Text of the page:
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David Dubois (LATMOS)

Titre : Ion, Neutral and Solid-State Chemistry in Titan's Atmosphere: An Experimental Approach

Date et heure : Le 01-10-2018 à 14h00

Type : thèse

Université qui délivre le diplôme : UVSQ

Lieu : Salle des thèses (2ème étage), Bâtiment d'Alembert, 7 boulevard d'Alembert, 78280 Guyancourt
Membres du jury :

Mme Nathalie CARRASCO, Université de Versailles-Saint-Quentin-en-Yvelines - Directrice de thèse

Mme Véronique VUITTON, Université de Grenoble Alpes - Rapporteure

M. Nicolas FRAY, Université Paris-Est Créteil Val-de-marne - Rapporteur

Mme Sandrine VINATIER, Observatoire de Paris-Meudon - Examinatrice

M. Francois LEBLANC, Université de Versailles-Saint-Quentin-en-Yvelines - Examinateur

M. Cyril SZOPA, Université de Versailles-Saint-Quentin-en-Yvelines - Examinateur

M. Murthy Gudipati, Jet Propulsion Laboratory - Invité

Résumé :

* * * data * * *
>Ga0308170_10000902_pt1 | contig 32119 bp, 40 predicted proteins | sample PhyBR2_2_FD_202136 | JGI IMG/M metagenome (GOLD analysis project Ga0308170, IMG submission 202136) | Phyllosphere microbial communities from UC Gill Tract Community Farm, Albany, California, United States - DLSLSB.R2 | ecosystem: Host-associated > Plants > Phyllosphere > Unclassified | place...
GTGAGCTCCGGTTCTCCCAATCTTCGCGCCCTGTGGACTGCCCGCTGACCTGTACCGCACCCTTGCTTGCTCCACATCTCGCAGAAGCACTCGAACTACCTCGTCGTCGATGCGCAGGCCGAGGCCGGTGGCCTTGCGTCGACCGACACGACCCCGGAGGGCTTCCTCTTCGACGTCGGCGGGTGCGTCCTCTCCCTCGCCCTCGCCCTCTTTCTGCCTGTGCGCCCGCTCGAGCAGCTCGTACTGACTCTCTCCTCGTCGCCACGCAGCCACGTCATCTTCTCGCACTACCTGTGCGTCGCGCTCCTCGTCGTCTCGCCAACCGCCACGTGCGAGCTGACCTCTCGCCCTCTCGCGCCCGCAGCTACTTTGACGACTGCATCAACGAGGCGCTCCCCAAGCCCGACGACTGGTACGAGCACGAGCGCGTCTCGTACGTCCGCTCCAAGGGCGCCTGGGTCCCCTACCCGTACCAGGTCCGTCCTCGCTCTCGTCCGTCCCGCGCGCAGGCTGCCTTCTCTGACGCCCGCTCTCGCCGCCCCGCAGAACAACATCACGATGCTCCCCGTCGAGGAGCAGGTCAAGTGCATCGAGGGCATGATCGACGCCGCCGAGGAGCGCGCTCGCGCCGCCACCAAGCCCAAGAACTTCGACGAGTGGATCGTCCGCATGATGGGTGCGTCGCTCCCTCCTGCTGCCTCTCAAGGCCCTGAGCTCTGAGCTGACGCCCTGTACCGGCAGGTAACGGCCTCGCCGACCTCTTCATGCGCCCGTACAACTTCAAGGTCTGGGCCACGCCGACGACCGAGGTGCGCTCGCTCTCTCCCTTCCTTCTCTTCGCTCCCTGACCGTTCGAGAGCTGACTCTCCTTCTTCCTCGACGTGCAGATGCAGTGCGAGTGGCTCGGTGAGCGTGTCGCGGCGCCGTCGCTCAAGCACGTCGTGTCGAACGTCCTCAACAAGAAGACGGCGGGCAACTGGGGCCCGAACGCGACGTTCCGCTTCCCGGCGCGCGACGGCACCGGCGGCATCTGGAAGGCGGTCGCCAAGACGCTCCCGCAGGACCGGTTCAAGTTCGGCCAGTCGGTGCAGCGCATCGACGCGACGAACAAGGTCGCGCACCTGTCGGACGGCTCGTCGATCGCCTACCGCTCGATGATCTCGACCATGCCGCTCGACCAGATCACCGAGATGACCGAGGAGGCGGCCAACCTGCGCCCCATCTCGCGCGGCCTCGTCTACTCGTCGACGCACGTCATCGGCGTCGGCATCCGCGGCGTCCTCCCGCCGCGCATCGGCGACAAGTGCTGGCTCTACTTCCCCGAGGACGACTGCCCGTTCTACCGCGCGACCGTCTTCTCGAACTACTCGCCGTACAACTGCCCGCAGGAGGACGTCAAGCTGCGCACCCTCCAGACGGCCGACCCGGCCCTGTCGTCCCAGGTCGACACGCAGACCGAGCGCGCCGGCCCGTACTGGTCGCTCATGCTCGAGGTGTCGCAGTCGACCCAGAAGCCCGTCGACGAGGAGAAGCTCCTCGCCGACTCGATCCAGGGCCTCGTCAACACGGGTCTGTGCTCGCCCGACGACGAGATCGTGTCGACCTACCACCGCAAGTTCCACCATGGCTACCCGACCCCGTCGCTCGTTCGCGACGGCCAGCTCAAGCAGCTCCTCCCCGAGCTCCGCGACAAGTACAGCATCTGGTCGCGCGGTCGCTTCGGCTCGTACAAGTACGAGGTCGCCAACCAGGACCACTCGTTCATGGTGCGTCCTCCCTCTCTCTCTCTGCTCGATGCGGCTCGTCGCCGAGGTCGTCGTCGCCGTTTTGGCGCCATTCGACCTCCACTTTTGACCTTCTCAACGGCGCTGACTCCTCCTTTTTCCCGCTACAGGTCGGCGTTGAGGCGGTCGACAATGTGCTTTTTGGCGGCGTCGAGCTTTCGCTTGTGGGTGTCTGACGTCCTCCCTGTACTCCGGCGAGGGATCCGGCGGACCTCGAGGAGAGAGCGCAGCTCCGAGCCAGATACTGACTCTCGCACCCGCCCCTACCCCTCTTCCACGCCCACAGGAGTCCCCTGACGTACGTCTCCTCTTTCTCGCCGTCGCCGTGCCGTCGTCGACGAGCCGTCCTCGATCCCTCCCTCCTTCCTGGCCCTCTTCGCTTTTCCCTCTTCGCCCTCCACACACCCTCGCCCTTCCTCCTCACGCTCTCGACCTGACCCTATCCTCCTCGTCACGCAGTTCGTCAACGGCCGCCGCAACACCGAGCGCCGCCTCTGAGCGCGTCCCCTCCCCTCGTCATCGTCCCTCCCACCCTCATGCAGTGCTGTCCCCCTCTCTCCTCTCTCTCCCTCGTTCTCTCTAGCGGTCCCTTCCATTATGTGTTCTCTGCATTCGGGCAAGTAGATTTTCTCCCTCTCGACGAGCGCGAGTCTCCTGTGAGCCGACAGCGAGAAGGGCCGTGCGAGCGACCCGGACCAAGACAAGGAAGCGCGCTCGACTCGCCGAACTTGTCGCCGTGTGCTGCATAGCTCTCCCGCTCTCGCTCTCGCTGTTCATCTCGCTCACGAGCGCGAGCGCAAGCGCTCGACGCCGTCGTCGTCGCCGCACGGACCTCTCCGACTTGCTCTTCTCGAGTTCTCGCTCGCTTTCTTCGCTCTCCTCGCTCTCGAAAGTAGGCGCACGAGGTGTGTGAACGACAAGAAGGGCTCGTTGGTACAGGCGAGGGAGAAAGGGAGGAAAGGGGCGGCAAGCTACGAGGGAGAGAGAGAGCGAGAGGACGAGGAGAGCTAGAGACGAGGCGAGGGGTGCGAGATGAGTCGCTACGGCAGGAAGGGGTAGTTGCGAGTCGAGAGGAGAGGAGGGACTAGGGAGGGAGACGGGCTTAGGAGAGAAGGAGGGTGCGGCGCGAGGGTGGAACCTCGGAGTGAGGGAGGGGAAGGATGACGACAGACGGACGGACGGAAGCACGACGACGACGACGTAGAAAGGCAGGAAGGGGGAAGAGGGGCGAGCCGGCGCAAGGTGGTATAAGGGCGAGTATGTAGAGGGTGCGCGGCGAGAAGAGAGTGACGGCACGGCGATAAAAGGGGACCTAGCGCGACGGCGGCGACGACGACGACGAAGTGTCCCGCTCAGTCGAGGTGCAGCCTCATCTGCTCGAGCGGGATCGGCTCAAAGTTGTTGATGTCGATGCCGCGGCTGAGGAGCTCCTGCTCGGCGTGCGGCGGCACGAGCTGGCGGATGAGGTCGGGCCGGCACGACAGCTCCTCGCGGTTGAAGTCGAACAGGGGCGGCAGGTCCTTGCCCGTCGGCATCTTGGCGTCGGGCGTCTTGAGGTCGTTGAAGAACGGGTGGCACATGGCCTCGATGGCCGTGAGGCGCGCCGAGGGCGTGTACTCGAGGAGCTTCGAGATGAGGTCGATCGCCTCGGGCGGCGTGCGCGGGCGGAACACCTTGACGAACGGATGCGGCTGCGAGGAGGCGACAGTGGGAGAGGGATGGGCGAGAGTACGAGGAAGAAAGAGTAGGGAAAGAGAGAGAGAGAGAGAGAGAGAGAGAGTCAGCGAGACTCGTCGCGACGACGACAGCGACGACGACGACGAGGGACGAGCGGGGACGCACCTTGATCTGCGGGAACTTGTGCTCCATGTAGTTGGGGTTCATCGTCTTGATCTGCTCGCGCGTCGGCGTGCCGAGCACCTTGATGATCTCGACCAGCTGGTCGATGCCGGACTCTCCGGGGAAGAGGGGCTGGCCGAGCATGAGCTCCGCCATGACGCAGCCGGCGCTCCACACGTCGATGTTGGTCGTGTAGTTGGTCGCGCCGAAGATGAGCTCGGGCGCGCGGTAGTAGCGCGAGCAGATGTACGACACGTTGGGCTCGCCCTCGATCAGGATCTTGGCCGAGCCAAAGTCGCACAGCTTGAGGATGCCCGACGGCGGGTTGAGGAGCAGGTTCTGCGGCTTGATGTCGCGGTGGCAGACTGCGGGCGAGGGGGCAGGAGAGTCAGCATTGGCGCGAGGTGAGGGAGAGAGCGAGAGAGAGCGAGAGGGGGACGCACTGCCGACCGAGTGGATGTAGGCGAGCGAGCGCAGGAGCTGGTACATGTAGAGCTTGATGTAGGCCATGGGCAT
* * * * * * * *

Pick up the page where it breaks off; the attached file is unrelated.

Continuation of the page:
Titan, orbiting Saturn, is the only moon in the Solar System to possess its own dense and gravitationally-bound atmosphere, and is even larger than planet Mercury. Its rocky diameter is a mere 117 km shy of Ganymede’s. If we were to scoop up a 1 cm3 sample from Titan’s upper atmosphere, we would find two dominant molecules: molecular nitrogen N2 and methane CH4. Should we look a bit more carefully, we would find many neutral molecules and positive and negative ion compounds. These chemical species are the outcome of processes resulting from energetic radiation reaching Titan’s upper atmosphere, breaking apart the initial N2 and CH4. A cascade of subsequent reactions will trigger the formation of new more and more complex gas phase products. Eventually, these products mainly containing hydrogen, carbon and nitrogen will form large fractal aggregates composing the opaque haze enshrouding the surface of Titan. This haze is what gives Titan such a unique brownish hue. Most of the photochemically-produced volatiles will eventually condense in the lower atmosphere, where they may aggregate to form micrometer-sized icy particles and clouds. During my PhD, I have focused my studies on (i) the gas phase reactivity of aerosol precursors in experimental conditions analogous to Titan’s upper atmosphere, and (ii) the end of life of some of the products as they condense in the lower and colder atmosphere. I used two experiments to address these respective issues: the PAMPRE plasma reactor, located at LATMOS, UVSQ, Guyancourt, France, and the Acquabella chamber at the Jet Propulsion Laboratory, NASA-Caltech, Pasadena, USA. I present my work on the neutral-ion coupling reactivity as well as ice photochemistry resulting from irradiation in near-UV wavelengths.

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